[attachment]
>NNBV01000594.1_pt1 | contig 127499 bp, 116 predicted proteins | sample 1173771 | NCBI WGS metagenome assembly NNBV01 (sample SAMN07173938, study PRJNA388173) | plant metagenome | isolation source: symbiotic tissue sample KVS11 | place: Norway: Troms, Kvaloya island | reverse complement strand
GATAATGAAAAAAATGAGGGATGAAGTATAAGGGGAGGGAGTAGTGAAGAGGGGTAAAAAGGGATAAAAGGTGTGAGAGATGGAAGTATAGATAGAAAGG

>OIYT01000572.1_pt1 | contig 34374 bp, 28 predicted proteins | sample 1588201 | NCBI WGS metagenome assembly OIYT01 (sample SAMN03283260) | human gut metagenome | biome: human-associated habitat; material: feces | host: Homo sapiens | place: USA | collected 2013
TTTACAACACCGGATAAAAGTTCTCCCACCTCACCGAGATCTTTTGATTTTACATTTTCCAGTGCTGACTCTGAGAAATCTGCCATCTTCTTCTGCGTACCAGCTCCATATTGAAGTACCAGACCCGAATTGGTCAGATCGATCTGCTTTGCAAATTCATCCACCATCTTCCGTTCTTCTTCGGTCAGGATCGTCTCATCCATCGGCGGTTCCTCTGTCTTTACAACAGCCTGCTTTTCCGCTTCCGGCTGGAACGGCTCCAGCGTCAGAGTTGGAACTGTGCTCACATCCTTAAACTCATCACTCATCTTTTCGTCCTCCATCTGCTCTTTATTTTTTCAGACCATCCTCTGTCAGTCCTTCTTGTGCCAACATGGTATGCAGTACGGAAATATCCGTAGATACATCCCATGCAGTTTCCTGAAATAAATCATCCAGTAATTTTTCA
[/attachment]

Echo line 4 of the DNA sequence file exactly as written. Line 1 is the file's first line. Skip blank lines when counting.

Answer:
TTTACAACACCGGATAAAAGTTCTCCCACCTCACCGAGATCTTTTGATTTTACATTTTCCAGTGCTGACTCTGAGAAATCTGCCATCTTCTTCTGCGTACCAGCTCCATATTGAAGTACCAGACCCGAATTGGTCAGATCGATCTGCTTTGCAAATTCATCCACCATCTTCCGTTCTTCTTCGGTCAGGATCGTCTCATCCATCGGCGGTTCCTCTGTCTTTACAACAGCCTGCTTTTCCGCTTCCGGCTGGAACGGCTCCAGCGTCAGAGTTGGAACTGTGCTCACATCCTTAAACTCATCACTCATCTTTTCGTCCTCCATCTGCTCTTTATTTTTTCAGACCATCCTCTGTCAGTCCTTCTTGTGCCAACATGGTATGCAGTACGGAAATATCCGTAGATACATCCCATGCAGTTTCCTGAAATAAATCATCCAGTAATTTTTCA